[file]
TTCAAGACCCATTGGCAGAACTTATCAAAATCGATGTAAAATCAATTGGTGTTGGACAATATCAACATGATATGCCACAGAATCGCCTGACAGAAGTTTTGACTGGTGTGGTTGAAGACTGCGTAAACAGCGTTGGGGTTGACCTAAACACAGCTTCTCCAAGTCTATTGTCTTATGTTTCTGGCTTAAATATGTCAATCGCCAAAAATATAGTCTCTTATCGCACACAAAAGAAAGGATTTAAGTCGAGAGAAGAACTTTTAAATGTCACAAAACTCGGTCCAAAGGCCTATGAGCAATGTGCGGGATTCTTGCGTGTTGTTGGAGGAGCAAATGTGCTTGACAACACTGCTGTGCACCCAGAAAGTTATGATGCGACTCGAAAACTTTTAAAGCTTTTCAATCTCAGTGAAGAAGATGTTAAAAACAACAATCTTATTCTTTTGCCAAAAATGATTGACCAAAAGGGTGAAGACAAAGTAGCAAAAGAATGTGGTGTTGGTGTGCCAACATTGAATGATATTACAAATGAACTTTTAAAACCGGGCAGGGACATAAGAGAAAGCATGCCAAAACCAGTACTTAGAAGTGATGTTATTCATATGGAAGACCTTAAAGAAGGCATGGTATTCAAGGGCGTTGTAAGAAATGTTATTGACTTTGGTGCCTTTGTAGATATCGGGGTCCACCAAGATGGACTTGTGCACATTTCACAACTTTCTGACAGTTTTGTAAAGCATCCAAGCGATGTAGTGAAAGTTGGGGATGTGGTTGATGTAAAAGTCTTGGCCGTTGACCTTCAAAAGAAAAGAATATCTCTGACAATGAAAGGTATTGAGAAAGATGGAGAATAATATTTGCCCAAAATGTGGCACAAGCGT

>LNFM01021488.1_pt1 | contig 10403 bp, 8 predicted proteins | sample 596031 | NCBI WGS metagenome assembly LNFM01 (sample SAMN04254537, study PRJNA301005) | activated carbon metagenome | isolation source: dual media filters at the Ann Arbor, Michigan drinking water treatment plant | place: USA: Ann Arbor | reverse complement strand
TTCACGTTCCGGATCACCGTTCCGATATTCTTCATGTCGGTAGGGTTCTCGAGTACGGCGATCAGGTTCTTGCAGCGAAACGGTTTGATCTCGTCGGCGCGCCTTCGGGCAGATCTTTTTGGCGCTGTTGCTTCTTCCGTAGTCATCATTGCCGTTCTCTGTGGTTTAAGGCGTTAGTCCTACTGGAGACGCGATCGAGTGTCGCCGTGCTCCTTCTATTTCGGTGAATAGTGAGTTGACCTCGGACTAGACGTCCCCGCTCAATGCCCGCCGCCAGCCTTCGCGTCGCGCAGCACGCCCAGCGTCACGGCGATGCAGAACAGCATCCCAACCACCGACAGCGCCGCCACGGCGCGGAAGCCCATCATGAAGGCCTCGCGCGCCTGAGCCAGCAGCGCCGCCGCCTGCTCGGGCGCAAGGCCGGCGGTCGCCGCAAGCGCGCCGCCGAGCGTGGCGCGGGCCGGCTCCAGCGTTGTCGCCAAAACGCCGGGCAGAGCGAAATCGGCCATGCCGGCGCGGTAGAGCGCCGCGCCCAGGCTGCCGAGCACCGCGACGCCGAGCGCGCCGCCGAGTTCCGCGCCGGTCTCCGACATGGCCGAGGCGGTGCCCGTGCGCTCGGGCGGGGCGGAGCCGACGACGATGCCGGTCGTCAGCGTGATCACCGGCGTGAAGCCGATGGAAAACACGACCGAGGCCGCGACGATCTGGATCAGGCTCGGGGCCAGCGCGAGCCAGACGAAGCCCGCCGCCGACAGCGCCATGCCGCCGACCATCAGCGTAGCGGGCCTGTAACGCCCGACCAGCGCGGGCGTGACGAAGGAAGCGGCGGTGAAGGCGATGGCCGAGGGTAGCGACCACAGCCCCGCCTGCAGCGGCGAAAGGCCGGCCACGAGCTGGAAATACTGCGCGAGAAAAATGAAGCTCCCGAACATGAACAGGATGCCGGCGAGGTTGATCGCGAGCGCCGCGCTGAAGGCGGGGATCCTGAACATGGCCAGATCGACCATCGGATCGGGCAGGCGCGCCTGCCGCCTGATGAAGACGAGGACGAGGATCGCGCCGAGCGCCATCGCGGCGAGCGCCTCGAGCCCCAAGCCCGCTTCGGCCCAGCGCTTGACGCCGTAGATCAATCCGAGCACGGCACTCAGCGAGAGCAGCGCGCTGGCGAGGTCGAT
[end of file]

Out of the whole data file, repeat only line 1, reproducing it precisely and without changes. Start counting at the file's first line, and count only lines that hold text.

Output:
TTCAAGACCCATTGGCAGAACTTATCAAAATCGATGTAAAATCAATTGGTGTTGGACAATATCAACATGATATGCCACAGAATCGCCTGACAGAAGTTTTGACTGGTGTGGTTGAAGACTGCGTAAACAGCGTTGGGGTTGACCTAAACACAGCTTCTCCAAGTCTATTGTCTTATGTTTCTGGCTTAAATATGTCAATCGCCAAAAATATAGTCTCTTATCGCACACAAAAGAAAGGATTTAAGTCGAGAGAAGAACTTTTAAATGTCACAAAACTCGGTCCAAAGGCCTATGAGCAATGTGCGGGATTCTTGCGTGTTGTTGGAGGAGCAAATGTGCTTGACAACACTGCTGTGCACCCAGAAAGTTATGATGCGACTCGAAAACTTTTAAAGCTTTTCAATCTCAGTGAAGAAGATGTTAAAAACAACAATCTTATTCTTTTGCCAAAAATGATTGACCAAAAGGGTGAAGACAAAGTAGCAAAAGAATGTGGTGTTGGTGTGCCAACATTGAATGATATTACAAATGAACTTTTAAAACCGGGCAGGGACATAAGAGAAAGCATGCCAAAACCAGTACTTAGAAGTGATGTTATTCATATGGAAGACCTTAAAGAAGGCATGGTATTCAAGGGCGTTGTAAGAAATGTTATTGACTTTGGTGCCTTTGTAGATATCGGGGTCCACCAAGATGGACTTGTGCACATTTCACAACTTTCTGACAGTTTTGTAAAGCATCCAAGCGATGTAGTGAAAGTTGGGGATGTGGTTGATGTAAAAGTCTTGGCCGTTGACCTTCAAAAGAAAAGAATATCTCTGACAATGAAAGGTATTGAGAAAGATGGAGAATAATATTTGCCCAAAATGTGGCACAAGCGT